Emancipation Day in the District of Columbia will be celebrated on April 15 this year, giving Americans across the nation reason to dance as that means the income tax filing deadline has been extended to April 18. However, the day is still quickly approaching so the Association of Independent Consumer Credit Counseling Agencies encourages consumers who have yet to prepare for tax day to start planning and saving now.
“The first step for consumers who anticipate owing taxes is to learn the amount of their liability,” said Dave Jones, president, AICCCA. “The next step is determining what they will need to do in order to pay their tax bill.”
AICCCA offers consumers a tax time 2-step program leading up to and beyond April 18:
2 Steps to take now:
Determine your liability. The sooner you have this information the better. Sit down soon to either calculate your taxes or have your taxes reviewed by a tax professional. If you’re still using a paper 1040 form, consider tax software that will help you identify all qualified deductions.
Establish a weekly savings target. If you owe money, take a hard look at your budget and see if you can squeeze out money for taxes. Start by eliminating expensive meals, vacations and other discretionary expenses. Afterwards, look for ways to save on necessities like food, utilities and clothing. Inquire about overtime opportunities at work. Take a second job until your tax bill is paid. Hold a garage sale and sell those items you no longer need to apply the money to your tax bill.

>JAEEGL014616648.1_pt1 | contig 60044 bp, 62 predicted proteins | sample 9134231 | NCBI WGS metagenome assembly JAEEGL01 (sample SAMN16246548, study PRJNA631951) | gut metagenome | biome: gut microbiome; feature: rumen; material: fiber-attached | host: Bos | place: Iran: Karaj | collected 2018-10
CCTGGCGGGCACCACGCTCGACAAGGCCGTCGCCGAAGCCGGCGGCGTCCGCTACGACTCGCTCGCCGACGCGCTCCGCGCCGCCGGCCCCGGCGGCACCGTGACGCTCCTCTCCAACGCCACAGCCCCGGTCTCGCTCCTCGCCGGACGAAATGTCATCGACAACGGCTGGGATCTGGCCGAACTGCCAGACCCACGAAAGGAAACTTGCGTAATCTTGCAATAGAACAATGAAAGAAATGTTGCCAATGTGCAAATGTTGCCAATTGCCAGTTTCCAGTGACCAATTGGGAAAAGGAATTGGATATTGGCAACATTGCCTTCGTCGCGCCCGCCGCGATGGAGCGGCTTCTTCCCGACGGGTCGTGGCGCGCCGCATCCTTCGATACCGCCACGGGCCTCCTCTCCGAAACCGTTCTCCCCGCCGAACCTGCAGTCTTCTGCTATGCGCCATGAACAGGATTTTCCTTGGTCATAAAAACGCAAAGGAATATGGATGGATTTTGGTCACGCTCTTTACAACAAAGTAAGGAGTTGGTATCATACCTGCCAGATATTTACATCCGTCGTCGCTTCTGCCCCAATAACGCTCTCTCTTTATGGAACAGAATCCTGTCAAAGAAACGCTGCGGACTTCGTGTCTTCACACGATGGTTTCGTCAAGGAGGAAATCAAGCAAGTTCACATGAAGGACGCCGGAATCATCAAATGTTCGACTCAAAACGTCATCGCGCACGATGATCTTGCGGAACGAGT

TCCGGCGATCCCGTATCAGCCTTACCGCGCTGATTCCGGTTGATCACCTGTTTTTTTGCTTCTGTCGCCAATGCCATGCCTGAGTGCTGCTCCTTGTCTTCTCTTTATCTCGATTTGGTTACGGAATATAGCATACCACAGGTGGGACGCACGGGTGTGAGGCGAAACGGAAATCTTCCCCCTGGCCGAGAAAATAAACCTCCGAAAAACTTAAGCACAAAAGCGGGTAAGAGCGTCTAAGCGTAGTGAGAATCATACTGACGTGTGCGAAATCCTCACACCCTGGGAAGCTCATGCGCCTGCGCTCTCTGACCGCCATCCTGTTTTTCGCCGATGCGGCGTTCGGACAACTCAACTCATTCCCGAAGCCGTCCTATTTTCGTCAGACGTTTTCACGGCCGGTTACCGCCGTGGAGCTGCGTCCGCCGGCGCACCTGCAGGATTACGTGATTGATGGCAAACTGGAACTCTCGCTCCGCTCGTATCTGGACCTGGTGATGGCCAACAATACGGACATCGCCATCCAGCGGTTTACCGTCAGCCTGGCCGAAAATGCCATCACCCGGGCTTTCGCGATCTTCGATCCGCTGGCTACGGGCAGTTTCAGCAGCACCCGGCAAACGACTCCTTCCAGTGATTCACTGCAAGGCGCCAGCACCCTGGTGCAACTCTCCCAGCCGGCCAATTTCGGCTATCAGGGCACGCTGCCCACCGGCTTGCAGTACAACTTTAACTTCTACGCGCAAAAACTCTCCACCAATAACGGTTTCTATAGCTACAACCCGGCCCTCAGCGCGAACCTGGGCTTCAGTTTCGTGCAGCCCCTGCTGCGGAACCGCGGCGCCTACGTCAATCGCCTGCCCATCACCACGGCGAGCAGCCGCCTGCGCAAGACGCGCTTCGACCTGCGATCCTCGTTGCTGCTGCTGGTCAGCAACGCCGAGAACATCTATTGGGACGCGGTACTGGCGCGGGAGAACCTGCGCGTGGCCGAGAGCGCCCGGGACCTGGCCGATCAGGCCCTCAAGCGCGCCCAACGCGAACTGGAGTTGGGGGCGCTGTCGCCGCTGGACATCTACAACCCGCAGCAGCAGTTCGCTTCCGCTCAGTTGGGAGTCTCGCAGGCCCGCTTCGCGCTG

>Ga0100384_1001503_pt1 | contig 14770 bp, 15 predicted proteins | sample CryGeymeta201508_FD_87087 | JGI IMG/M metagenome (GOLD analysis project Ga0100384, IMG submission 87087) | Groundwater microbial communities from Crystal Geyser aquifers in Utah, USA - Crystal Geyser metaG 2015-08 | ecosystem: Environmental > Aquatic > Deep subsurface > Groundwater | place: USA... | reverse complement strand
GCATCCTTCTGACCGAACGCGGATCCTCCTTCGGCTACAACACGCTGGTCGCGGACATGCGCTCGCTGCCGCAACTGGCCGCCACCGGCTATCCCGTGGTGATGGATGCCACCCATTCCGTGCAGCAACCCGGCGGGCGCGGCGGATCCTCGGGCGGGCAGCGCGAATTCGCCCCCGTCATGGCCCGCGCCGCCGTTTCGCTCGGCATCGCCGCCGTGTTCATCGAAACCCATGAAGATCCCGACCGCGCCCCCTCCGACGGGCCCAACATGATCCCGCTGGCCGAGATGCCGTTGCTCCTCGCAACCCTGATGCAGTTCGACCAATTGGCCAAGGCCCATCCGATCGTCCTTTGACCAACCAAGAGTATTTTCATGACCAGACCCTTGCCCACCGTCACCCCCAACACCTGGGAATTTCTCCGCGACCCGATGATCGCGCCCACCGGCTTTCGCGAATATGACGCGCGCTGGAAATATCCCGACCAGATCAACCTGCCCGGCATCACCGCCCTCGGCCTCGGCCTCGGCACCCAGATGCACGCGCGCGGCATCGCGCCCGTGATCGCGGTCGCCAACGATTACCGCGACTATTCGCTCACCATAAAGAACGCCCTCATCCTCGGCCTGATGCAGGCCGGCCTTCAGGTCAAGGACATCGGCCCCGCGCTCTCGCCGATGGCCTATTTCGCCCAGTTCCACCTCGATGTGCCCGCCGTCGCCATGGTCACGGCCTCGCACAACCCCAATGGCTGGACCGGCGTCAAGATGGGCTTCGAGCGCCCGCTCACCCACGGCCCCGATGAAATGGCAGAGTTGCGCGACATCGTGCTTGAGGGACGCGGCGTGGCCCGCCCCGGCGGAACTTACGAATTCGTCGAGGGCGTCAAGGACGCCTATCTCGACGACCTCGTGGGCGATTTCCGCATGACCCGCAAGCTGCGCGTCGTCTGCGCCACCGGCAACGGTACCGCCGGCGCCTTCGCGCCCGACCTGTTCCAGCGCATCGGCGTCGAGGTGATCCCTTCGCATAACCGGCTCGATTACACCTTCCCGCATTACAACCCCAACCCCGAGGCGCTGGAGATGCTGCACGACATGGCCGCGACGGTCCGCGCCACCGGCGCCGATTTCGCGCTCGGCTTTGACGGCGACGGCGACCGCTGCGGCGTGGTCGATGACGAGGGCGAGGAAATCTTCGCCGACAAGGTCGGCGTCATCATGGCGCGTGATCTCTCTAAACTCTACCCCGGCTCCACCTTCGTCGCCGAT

2 Steps to take on tax day:
File on time. Filing later than April 18 will cost you in IRS-imposed penalties for late filing. Putting off filing because you don’t have the money to pay will only increase the amount you will ultimately owe if you fail to file on time. If you need more time, the IRS does accept extensions on filing through April 18. Keep in mind that a filing extension is not a payment extension. You will likely have to make at least a partial payment on April 18.
Research your credit options carefully. If you find you must borrow some or all of the tax due, be sure to compare interest rates and terms to find the option that is right for you. These include a bank loan, an IRS installment plan and an IRS approved credit card. You’ll pay interest on a bank loan, a processing fee and interest on an IRS installment plan and convenience fees plus interest to credit card companies. If you decide to use a credit card, be sure to have a plan to pay off the card as soon as possible.
2 Steps for the rest of the year:
Review W4 withholdings. Whether you receive a tax refund or must send a tax payment, you should review your W4 form annually. If you receive a large tax refund every year, you are effectively giving Uncle Sam an annual interest free loan. Earn interest income on that money yourself by increasing the number of withholdings. On the other hand, if you consistently owe taxes, you should lower the number of withholdings or have your employer take an additional amount each pay period for taxes if you already claim zero on your W4.
Ask for help. If you are at a loss as to how you will pay your taxes or would like help budgeting so you will not be in the same position next year, contact an AICCCA member office at 866-703-8787 or www.aiccca.org for help.
Founded in 1993, Association of Independent Consumer Credit Counseling Agencies (AICCCA) is a national membership organization, established to promote quality and consistent delivery of credit counseling services. AICCCA and its members are focused on improved creditor relations, efficient processes and advanced technology to best serve clients and creditors. AICCCA members are independent nonprofit agencies that advocate for debtors, counsel millions of consumers annually nationwide and provide debt management services to consumers with excessive unsecured debt. For more information or to contact an AICCCA member office call 866-703-TRUSTAICCCA (866-703-8787) or visit https://www.aiccca.org/.